Read more>


Recent Events:

June 11, 2014 - Who is Dayani Cristal? A Film Screening and Salon

World Policy Institute, CultureStrike, and the Asian American Writers’ Workshop present a film screening of "Who is Dayani Cristal?" and political salon on migration, border security, and social justice.

For a sampling of the issues that the film raises, check out the following articles from World Policy’s Arts Policy Nexus Blog:

October 11, 2013 - Beyond Cultural Diplomacy: Arts, Policy and Change - Panel Discussions and Reception
Cultural diplomacy is morphing before our eyes, extending beyond its traditional bounds into the space of humanitarian action and social movements. Today's program brings together artists, policy makers, philanthropists, diplomats, cultural organizations, business, and thought leaders to explore the power and potential of arts-policy collaborations.
 

World Policy Institute and Fireside Research present a screening of the award winning feature length documentary film on renowned Kenyan photojournalist Mohamed ‘Mo’ Amin, whose coverage of the 1984 Ethiopian famine drew the world’s attention to the crisis. The screening will be followed by a discussion with the filmmaker, Salim Amin; Chip Duncan of The Duncan Group; and pioneering journalist Riz Khan around Mo Amin’s legacy, the power of photojournalism to reach hearts as well as minds, and the changing role of the photojournalist in a world of digital photography. 

The first installation of the 12x12 Project, a World Policy Institute project on smart consumption, begins with a community build at the Queens Botanical Garden. Artist Simon Draper, in collaboration with and with assistance from the White Roof ProjectBus RootsAellon and The Refugee and Immigrant Fund, will erect the first living art installation of the project.
 

In recognition of World Refugee Day, join documentary photographer Pete Pin and World Policy Journal managing editor Christopher Shay as they explore the unique imprint of the legacy of the Killing Fields on the Cambodian-American diaspora and the power of artistic expression in empowering a new generation as guardians of their family story.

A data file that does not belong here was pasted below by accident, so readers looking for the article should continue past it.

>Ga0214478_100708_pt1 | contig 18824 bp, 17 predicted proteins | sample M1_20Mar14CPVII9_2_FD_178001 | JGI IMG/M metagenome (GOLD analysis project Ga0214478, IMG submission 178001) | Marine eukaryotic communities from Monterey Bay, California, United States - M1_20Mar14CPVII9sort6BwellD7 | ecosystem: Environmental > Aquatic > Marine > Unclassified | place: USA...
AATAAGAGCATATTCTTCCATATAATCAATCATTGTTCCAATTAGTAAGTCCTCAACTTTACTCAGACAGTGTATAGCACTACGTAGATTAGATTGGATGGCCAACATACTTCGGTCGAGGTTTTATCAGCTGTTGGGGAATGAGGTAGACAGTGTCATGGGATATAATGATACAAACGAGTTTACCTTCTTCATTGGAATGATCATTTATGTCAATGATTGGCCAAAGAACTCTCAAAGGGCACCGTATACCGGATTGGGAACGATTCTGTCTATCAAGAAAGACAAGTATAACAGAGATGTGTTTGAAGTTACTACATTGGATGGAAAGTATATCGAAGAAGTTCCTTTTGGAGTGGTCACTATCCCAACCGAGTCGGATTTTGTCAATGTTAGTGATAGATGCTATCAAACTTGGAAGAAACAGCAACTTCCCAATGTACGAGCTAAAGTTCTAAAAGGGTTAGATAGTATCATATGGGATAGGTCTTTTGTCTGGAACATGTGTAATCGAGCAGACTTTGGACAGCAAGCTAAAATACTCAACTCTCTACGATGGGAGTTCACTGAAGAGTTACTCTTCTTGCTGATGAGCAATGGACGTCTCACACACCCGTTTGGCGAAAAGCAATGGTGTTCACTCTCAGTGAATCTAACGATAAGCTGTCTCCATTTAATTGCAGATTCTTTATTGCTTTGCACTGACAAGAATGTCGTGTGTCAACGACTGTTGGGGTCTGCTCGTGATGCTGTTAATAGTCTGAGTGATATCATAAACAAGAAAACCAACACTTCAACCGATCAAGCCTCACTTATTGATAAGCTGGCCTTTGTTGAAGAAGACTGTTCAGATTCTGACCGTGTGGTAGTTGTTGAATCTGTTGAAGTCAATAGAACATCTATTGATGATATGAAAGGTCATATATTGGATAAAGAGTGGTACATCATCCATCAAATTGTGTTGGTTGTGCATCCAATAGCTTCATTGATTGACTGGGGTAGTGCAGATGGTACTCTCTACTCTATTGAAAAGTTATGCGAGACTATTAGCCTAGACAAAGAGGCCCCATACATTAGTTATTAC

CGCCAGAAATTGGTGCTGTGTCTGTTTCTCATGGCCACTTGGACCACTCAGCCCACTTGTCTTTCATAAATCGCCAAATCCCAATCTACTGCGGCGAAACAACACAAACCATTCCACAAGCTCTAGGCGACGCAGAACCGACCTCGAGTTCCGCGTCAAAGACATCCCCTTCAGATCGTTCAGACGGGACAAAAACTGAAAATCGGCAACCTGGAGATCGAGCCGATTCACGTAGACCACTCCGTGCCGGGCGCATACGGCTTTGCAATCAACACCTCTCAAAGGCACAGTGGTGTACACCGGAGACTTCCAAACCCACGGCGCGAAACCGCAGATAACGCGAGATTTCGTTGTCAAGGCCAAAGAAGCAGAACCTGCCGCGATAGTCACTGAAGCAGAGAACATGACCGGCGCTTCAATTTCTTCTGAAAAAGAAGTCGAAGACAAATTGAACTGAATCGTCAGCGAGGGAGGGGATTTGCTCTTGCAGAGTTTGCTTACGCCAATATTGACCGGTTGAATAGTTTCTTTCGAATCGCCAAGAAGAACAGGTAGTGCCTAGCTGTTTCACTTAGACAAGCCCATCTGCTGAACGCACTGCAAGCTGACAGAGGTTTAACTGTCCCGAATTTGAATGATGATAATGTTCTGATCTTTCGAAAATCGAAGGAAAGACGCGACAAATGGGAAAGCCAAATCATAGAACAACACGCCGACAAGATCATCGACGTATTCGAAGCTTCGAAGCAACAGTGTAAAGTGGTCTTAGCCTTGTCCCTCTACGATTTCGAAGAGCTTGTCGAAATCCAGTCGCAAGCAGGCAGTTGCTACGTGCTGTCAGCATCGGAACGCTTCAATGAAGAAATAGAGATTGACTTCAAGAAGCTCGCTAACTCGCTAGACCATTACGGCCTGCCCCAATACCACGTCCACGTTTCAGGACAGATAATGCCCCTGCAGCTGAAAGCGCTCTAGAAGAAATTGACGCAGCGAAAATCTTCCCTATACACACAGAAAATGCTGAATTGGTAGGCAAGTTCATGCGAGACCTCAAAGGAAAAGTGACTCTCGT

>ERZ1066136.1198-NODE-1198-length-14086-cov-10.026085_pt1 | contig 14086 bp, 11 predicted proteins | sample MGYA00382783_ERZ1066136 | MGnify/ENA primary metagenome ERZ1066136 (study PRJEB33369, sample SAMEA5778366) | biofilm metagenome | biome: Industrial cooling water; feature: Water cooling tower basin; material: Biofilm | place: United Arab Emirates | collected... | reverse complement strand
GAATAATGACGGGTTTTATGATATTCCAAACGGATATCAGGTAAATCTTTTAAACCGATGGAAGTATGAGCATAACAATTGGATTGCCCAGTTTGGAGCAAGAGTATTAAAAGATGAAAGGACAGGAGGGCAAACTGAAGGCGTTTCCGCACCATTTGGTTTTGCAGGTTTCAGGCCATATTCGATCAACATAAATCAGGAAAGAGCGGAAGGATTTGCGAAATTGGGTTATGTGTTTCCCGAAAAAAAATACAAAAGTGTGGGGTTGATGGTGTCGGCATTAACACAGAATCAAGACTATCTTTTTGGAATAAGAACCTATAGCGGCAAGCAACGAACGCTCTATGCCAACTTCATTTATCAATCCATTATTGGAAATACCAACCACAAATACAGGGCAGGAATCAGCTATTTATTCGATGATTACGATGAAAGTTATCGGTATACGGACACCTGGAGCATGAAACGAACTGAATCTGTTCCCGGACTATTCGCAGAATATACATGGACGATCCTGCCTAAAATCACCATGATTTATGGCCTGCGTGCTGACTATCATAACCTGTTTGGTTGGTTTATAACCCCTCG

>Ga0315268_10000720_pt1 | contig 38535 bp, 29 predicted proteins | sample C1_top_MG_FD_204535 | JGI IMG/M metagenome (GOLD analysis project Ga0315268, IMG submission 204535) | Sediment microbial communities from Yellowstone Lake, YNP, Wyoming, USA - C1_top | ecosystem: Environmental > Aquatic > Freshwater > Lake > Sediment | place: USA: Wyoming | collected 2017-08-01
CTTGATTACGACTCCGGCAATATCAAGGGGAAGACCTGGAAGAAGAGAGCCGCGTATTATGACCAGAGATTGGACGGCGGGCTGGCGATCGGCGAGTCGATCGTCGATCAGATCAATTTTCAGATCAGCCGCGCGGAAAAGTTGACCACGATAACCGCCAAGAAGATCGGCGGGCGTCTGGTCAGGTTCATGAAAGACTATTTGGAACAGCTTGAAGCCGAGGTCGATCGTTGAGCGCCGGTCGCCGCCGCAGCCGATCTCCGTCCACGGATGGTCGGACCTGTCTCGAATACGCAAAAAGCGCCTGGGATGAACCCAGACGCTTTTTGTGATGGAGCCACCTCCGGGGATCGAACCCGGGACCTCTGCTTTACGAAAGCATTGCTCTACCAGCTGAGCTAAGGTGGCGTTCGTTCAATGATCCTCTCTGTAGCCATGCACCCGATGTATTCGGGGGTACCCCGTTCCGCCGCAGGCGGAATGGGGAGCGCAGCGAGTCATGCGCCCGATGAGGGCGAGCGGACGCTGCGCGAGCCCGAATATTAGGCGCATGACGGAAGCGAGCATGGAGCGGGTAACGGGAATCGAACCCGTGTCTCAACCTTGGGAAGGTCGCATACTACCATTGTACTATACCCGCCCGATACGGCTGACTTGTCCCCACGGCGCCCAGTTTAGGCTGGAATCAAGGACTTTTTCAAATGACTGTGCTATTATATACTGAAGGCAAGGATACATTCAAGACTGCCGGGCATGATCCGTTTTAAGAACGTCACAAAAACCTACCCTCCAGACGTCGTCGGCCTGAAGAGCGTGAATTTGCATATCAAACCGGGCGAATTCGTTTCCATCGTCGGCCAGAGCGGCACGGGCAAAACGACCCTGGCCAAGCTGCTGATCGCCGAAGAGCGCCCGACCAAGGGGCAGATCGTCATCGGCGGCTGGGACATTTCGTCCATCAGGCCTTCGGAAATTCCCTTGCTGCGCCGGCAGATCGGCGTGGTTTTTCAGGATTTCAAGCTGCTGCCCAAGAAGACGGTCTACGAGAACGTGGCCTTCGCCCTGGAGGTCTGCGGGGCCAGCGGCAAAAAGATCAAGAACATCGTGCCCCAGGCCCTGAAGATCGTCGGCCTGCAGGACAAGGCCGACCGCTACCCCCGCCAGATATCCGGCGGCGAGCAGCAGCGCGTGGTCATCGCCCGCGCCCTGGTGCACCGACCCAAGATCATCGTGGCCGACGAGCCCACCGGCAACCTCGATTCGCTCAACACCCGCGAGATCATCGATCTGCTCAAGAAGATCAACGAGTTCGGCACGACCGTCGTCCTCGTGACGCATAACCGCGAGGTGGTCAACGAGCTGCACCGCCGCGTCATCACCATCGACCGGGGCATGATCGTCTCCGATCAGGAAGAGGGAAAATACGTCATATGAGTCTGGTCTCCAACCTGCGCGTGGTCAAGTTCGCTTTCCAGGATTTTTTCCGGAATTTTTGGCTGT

In Forced to Flee, partner organization Arts and Democracy, together with freeDimensional, presents refugee artists, artists forced into exile, cultural organizers and their allies as they talk about how they are using the power of art and culture to amplify the voices and visions of those forced to flee their countries of origin.
 

Join us for conversation and libations with thought leaders from across the cultural spectrum. This panel discussion will explore recent and emerging trends in arts philanthropy and cultural policy in NYC and across the country. We'll unpack the complex questions surrounding these important issues, learn about the approaches of various institutions, and examine the roles they play, individually and collectively, in shaping our cultural landscape.

May 2, 2013 - Around the Table
The world needs people with fresh ideas and global perspectives to be seated “around the table” in order to catalyze innovative thinking on challenges that span borders. The World Policy Institute’s second annual dinner puts this ethos in to action, with a discussion on the Arts-Policy Nexus across five key themes.
 
April 23, 2013 - Fish and Crushed Can Story
The exhibit was created from discarded, crushed aluminum cans found on the streets, cardboard and burlap from a local grocery, along with wordless hand-made books about a fish and a crushed can.  The story illustrates how growth is disrupted by invasive species. 
 
March 20, 2013 - Arts and Resilience
In this Arts Forum co-sponsored with the Municipal Arts Society of New York, panelists considered the role of artists as agents for resilient rebuilding and sustainable communities.  
  
November 8, 2012 - The Arts-Policy Nexus
For the launch of the Arts-Policy Nexus project, this Salon and Cocktail provided a fascinating discussion on the creative ways to engage more people in solving the world's biggest challenges.
 
A concert presentation of Juan Colon’s composition, “The Parsley Massacre,” commemorating the 1937 massacre of Haitians on the Dominican Republic border was followed by a panel discussion.
 
Three remarkable activists and writers discuss their experiences at the turbulent intersections of political oppression, human rights, and creative expression.